One store carries it in another city a two hour drive away from me and their selection is limited to a few very thin incredibly expensive steak cuts that unfortunately taste bland. In fact I’ve yet to taste any grass fed beef that wasn’t bland.

    So if the bar is raised that much higher to find grassfed beef that was raised on the right kind of grass then you’ve just lost me completely and no doubt many others.

    I continually come across beef labelled grass fed and get excited only to find out it’s grain finished. The farmers markets are rife with this. They hear that grass fed is desireable so they slather the labels with this term not even understanding it.

    It’s too bad the Paleo movement continues to push such an unaffordable, unregulated, unrealistic option.

    1. Is hunting an option? Or, if you aren’t into it, do you have any friends or family that are into hunting.

      Another compromise is to go with the grass fed/grain finished that you’ve found. Mark had a post about this. While grass finished may be healthiest, grain finished may not be too far off (depends on how long grains were part of the diet).

      It’s all about doing what you can do, depending on availability and cost-effectiveness. Even eating the corn fed beef is better than eating the grains yourself. If you only have corn fed beef, then try to get more omega 3’s in your diet (like fish) to help balance out your ratios.

      Paleo/Primal pushes eating healthier, in any way (and every way) you can.

    2. I can’t speak for the whole Paleo movement, but in the forums here we ALWAYS tell people to get grass fed beef if they can but eating conventional beef instead of non-Primal junk will still benefit them a lot. There are also many, many threads about being Primal on a tight budget. Mark has posted about these things too.

      (I post in the Forums as Hedonist2.)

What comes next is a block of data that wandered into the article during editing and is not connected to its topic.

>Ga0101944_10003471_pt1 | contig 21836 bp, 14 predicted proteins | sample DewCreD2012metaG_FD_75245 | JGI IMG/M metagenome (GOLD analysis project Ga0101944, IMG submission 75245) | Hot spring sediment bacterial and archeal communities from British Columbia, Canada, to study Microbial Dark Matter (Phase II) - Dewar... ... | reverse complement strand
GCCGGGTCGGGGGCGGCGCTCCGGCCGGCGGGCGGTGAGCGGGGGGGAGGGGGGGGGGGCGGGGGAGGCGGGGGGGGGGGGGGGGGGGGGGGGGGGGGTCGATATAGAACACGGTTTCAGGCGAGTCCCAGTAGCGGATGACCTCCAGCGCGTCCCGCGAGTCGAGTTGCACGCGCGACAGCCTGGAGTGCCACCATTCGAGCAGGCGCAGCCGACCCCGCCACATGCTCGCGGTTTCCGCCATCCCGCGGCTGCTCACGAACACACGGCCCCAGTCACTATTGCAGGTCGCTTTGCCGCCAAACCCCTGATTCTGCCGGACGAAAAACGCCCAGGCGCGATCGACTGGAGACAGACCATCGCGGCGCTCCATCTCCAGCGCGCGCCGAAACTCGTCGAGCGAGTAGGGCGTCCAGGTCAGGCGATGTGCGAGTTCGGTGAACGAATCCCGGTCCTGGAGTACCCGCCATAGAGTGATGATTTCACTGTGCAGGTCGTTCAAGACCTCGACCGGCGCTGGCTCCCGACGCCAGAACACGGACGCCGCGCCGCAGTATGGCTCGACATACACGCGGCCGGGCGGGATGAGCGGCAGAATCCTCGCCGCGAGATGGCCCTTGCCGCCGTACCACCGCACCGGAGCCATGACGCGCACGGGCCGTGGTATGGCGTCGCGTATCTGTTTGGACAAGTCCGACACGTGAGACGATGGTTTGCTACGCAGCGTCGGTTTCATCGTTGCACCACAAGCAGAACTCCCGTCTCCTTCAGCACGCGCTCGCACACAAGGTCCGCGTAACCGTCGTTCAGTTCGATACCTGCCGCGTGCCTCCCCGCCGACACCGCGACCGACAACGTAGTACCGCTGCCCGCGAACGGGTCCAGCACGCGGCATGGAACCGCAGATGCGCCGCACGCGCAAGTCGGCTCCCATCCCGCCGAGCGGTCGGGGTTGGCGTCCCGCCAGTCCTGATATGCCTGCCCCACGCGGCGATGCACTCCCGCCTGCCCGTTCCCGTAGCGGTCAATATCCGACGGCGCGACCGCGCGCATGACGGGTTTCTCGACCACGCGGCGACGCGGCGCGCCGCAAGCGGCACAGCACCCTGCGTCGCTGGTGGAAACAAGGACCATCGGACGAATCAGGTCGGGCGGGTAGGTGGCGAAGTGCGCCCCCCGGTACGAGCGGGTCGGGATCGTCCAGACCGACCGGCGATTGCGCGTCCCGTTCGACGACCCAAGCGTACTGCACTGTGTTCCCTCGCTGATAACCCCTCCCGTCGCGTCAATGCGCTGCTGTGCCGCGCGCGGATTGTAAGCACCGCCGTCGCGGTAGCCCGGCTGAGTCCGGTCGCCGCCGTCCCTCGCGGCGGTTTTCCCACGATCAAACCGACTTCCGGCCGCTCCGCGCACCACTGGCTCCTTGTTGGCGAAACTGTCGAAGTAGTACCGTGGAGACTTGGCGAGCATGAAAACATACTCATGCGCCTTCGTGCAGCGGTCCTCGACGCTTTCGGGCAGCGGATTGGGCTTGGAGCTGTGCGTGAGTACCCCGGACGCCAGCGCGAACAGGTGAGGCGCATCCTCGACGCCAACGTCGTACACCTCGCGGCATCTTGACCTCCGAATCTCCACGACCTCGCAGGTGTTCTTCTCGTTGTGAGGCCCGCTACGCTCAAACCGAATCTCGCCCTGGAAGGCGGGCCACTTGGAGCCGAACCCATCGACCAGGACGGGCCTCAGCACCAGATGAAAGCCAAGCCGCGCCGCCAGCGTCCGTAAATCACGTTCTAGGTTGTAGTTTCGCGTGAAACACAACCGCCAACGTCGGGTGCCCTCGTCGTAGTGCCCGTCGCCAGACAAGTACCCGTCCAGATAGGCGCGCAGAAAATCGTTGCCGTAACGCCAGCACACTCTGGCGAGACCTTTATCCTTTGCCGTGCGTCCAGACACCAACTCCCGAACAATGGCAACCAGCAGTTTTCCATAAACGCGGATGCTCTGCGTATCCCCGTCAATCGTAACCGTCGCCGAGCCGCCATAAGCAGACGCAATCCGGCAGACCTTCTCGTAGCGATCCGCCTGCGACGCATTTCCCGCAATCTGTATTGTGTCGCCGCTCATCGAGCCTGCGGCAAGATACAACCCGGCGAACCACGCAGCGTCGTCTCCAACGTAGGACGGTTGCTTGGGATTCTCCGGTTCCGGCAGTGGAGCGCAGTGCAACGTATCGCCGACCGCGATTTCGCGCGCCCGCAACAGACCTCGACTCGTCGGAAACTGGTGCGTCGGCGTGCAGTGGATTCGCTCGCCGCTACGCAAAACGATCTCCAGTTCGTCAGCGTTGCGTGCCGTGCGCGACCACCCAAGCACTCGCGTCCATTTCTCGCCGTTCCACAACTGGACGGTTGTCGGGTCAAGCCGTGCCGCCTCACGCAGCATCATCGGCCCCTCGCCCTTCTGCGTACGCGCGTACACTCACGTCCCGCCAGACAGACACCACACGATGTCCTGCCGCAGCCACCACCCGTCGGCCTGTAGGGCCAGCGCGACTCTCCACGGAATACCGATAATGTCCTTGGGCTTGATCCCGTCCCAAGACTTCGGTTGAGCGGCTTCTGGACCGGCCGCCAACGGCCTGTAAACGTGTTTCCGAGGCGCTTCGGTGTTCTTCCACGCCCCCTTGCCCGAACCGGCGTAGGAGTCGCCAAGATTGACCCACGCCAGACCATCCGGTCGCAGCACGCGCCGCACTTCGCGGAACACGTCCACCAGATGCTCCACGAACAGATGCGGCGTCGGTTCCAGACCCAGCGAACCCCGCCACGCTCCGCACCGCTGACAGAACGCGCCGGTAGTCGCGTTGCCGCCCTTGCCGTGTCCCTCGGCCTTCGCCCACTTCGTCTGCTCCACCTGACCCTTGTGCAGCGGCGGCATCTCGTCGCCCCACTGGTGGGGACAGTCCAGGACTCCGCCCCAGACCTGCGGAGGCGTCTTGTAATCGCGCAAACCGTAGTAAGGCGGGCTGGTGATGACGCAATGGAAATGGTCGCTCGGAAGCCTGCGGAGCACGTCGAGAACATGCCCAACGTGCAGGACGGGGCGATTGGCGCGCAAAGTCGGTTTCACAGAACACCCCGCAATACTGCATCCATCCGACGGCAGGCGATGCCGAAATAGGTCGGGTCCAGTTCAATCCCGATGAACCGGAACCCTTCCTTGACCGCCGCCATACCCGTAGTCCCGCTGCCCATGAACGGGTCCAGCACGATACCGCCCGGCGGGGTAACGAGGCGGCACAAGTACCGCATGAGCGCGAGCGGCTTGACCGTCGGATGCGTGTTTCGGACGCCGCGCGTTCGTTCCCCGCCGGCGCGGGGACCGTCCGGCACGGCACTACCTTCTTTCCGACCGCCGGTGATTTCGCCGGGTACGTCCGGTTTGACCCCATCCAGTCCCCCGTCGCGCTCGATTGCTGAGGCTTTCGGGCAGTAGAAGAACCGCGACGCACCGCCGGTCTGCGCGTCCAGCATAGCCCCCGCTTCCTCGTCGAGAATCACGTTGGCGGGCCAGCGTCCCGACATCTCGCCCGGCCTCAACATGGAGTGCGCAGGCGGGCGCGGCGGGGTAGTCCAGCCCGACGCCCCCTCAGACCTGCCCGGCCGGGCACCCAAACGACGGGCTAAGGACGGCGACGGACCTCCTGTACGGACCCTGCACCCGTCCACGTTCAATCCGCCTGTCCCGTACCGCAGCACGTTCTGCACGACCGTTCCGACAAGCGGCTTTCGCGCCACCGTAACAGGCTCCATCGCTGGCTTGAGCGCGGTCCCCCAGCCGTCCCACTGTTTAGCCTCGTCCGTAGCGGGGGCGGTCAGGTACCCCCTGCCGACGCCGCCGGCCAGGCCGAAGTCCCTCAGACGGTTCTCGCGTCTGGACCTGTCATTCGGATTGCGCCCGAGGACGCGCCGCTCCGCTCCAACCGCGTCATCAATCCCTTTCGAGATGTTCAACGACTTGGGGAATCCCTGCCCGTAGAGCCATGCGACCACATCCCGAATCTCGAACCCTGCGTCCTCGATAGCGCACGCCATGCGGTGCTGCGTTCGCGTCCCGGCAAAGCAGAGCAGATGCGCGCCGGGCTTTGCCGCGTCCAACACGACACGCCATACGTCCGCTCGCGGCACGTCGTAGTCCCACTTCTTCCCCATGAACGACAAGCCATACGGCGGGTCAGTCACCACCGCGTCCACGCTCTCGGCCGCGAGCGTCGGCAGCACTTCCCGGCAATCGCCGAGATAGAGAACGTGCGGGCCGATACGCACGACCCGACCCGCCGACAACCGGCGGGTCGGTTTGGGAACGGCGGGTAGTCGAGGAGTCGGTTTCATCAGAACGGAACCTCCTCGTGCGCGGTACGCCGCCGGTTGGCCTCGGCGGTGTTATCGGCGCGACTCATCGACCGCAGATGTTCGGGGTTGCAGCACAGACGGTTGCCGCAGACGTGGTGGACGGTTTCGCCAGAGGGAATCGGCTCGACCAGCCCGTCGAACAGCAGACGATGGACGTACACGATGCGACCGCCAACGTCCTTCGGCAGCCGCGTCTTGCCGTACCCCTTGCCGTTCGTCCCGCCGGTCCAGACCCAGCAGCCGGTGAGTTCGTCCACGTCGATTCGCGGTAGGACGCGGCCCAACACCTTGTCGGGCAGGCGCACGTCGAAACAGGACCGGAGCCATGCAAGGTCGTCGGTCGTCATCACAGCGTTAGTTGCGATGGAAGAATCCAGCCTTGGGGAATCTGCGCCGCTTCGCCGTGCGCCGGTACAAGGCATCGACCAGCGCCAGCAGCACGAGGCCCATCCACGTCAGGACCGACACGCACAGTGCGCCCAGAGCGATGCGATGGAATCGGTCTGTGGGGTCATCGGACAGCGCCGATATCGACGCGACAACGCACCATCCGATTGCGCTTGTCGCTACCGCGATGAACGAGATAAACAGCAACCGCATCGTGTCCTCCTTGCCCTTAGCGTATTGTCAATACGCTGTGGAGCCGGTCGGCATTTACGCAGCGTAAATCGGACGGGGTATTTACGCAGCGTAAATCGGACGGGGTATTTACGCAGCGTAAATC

1. Mark needs to focus more on tight budget primal if he wants to make primal a realistic alternative for the vast majority because right now, from here anyway, it’s a very expensive and difficult proposition at best.

        From a neutral point of view it looks like much of Primal eating and living is a luxury for the 1% ers.

        1. You don’t need to be a 1%er, but you definitely need a good job, with stable hours. Someone who works various shifts at Target may not have time to even wash the veggies.

        2. Don’t worry, John C. is clearly trolling or has an anti-grass-fed agenda.

          Thanks so much for cluttering up the comments, Johnnie boy.

        3. @ Oxide and Finnegan: It is an important issue, which my blog addresses (see signature). Mark seems to focus on not the 1% but on people who have health issues that can be addressed with Primal and people who want to achieve maximum fitness. It’s his blog. He gets to do it his way.

          The billions who can’t do even budget Primal or Paleo do concern me, which is why I consider myself more Archevore than Primal. But MDA is a rich source of info even for people who have to skip over the more expensive options.

        4. John- My Dh and I make less than $25,000 a yr. We eat all organic. It can be done on a budget. Garden, use the farmers market, raise your own meat or try harder to find a local source, use Asian or Hispanic markets, use buying clubs and order online bulk. Split food with a friend. Get creative, Don’t slam it, use your brain!